Recently I acquired the bulk of Sid Lorraine’s magic collection. Sid was known for many things, one of them being his Christmas cards. A gifted artist, Sid designed something unique every year to send to his family and friends. He also collected the cards sent to him by others. The card at the top of the page was drawn by the great magic illustrator Nelson Hahne and was sent to Sid by J.B. Bobo, the author of the seminal text Modern Coin Magic. (A copy of “Bobo’s” is in the postman’s satchel ready to brighten up a magician’s day.) The card reminds me of my youth.

I remember receiving magic books at Christmas. I can’t recall any other gift that brought me more joy – and keeps on giving – than the magic books I received at Christmas. I still remember, for example, ripping open the wrapping paper to discover volumes of the Tarbell Course in Magic and spending the day devouring the contents. I still have those books some thirty-five years later and I still dip into them from time to time to learn new ideas and revisit old ones.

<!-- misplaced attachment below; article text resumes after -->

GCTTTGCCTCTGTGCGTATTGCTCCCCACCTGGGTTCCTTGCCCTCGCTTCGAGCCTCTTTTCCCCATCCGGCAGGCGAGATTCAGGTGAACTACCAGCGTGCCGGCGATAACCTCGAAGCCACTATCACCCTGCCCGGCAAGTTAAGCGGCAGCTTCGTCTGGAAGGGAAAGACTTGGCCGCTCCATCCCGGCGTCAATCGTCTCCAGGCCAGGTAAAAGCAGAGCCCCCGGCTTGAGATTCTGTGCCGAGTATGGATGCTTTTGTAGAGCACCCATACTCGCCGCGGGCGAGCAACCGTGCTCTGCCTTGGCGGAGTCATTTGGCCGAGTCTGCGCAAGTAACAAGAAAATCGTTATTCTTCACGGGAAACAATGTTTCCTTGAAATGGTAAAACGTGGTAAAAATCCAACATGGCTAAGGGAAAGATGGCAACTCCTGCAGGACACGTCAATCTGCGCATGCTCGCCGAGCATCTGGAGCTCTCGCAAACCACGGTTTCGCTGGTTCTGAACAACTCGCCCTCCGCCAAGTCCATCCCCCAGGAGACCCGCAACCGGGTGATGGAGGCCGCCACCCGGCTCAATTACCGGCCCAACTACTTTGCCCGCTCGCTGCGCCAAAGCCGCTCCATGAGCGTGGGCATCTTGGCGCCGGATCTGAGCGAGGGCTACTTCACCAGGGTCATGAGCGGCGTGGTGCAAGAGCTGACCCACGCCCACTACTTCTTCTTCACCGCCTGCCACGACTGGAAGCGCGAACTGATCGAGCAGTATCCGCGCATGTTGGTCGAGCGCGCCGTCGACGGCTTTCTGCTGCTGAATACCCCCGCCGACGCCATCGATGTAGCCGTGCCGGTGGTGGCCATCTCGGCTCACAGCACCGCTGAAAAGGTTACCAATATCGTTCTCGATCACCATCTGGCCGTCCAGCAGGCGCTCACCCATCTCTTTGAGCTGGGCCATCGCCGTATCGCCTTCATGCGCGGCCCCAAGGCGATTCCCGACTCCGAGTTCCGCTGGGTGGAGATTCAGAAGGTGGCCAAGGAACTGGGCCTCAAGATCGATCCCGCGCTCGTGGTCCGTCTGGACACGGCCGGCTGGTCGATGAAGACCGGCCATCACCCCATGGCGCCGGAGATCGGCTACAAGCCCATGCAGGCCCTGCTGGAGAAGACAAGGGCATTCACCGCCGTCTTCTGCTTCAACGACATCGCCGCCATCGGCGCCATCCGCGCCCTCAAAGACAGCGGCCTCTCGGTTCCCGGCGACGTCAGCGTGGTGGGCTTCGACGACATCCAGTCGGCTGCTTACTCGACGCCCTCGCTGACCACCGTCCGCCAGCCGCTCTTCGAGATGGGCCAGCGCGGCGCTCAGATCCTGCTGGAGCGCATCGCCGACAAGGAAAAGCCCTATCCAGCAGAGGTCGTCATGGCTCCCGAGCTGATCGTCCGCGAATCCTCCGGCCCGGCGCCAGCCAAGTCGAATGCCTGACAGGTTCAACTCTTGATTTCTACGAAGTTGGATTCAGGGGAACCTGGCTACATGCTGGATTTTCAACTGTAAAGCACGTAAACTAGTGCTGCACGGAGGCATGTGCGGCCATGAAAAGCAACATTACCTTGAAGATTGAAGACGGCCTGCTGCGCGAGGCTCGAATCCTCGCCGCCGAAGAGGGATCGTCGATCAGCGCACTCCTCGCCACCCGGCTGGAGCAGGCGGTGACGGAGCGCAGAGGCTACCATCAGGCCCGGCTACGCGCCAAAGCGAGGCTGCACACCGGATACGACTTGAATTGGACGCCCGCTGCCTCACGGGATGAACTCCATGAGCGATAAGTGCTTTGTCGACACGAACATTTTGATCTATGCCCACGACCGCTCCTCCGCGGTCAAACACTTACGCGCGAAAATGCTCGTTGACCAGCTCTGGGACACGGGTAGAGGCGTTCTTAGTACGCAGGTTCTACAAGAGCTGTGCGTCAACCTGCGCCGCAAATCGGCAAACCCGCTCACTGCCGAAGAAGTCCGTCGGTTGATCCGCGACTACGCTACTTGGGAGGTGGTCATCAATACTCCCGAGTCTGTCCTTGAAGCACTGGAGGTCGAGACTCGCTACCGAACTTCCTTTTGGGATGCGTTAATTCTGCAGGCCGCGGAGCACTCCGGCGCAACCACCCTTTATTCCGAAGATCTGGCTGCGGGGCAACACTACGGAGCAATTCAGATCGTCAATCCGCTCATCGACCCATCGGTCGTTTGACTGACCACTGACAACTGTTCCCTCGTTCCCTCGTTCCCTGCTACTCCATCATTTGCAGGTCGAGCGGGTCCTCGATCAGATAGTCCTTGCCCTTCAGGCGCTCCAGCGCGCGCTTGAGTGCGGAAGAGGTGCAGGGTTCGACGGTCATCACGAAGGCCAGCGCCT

The holiday season is also a time when we get to perform our magic for family and friends. Whereas at other times of the year we had to sometimes impose our performances on our audiences, people actually seemed interested in watching it during the holidays. For many performers – professional and part-time – it is the busiest time of the year.

My work as the Artistic Director of Magicana, a performing arts organization and registered charity, reminds me of how we are part of the present but also deeply rooted in the past; how we are part of a larger community both locally and in the world at large; and how fortunate we are to perform something that gives us and, more importantly, others joy.

Until I return next year, here’s wishing you a safe and joyful season.